But Times coverage has become somewhat more honest in recent weeks. One Oct. 8 blog post by Al Baker quoted a black college professor who noted that “the movement was gaining in diversity” and who compared OWS to the U.S. anti-slavery movement. Most surprising was an Oct. 9 editorial that derided “the chattering classes” who “keep complaining that the marchers lack a clear message and specific policy prescriptions,” saying that “the message — and the solutions — should be obvious to anyone who has been paying attention.” The editorial went on to condemn the country’s historic levels of inequality and noted that government “policy almost invariably reflects the views of upper-income Americans.”
Much press coverage continues to be dismissive and inaccurate. But there has been a substantial shift, and that shift is another testament to the movement’s growing power.
They Channel You
Shifting Times coverage reflects a broader trend among the more liberal sectors of the U.S. elite. President Barack Obama has said publicly that OWS “expresses the frustration the American people feel,” and many congressional Democrats have made similar statements. As a number of commentators have observed, Obama has tried to “channel” OWS grievances. Doing so may be politically risky, however, given Democrats’ allegiance to and dependence on the banks and corporations now under attack. And many OWS participants are very wary of the Democratic Party. One working-class Latina organizer in Detroit cautions that “while some elites have tried to discredit OWS, we must also be mindful of co-optation.”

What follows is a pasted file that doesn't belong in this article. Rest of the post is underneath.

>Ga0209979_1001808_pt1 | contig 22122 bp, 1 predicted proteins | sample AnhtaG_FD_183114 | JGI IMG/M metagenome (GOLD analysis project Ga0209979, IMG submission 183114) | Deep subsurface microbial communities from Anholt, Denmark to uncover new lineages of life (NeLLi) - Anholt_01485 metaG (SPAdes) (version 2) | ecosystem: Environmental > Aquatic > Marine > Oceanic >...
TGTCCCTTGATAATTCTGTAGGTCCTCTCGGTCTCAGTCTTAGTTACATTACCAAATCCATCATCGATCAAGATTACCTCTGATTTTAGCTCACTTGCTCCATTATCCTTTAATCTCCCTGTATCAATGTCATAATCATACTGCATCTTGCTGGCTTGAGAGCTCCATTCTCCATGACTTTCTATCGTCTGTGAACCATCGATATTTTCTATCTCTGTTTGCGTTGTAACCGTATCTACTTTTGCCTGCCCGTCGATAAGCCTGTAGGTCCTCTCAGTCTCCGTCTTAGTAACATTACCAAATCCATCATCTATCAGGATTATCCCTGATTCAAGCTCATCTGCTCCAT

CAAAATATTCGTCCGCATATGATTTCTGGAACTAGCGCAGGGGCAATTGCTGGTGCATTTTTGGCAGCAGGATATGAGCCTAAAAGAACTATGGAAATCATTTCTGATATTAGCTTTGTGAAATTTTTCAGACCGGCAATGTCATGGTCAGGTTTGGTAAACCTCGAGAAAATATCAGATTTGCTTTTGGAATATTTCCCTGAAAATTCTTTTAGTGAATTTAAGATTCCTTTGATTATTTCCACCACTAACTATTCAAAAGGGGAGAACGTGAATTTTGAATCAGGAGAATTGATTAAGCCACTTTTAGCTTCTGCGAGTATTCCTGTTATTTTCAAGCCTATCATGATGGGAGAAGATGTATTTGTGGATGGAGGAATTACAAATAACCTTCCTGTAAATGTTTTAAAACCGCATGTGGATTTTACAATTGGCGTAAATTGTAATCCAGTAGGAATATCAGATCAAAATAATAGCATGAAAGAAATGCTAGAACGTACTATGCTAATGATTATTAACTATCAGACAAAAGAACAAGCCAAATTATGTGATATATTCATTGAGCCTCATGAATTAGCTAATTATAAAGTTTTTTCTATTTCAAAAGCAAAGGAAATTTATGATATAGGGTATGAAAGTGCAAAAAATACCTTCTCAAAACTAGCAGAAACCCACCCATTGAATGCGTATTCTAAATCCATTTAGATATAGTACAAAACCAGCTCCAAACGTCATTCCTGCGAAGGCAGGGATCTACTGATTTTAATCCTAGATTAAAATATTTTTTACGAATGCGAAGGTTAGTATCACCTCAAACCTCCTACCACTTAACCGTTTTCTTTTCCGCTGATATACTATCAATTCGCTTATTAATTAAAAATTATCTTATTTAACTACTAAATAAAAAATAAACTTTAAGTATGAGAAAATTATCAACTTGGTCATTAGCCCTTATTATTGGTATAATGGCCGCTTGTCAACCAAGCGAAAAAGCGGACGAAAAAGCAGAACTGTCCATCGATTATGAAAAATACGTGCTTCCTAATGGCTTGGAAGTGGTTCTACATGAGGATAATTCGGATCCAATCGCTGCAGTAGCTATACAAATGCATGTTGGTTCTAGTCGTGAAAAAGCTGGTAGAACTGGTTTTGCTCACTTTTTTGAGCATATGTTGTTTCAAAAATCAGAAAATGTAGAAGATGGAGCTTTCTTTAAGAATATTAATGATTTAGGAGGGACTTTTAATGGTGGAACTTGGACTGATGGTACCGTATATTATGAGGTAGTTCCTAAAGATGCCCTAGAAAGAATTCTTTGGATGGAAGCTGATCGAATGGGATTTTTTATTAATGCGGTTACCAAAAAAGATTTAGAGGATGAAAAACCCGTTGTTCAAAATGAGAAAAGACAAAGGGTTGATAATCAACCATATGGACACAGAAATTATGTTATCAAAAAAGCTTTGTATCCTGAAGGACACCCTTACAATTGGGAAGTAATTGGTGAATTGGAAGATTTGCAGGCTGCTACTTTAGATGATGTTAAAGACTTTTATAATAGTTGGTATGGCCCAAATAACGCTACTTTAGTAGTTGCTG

The classic aphorism seems simplistic: some elites will directly fight you, but others will try to co-opt your movement. Doug McAdam, a leading scholar of the civil rights movement, observes in his classic book Political Process and the Development of Black Insurgency, 1930-1970 that while many elites view grassroots movements as threatening and thus try “to neutralize or destroy” them, others see them as “an opportunity to advance their interests and thus extend cautious support to insurgents.” The Democrats are testing out the latter strategy. Although opportunistic, their responses are yet another sign of the movement’s influence.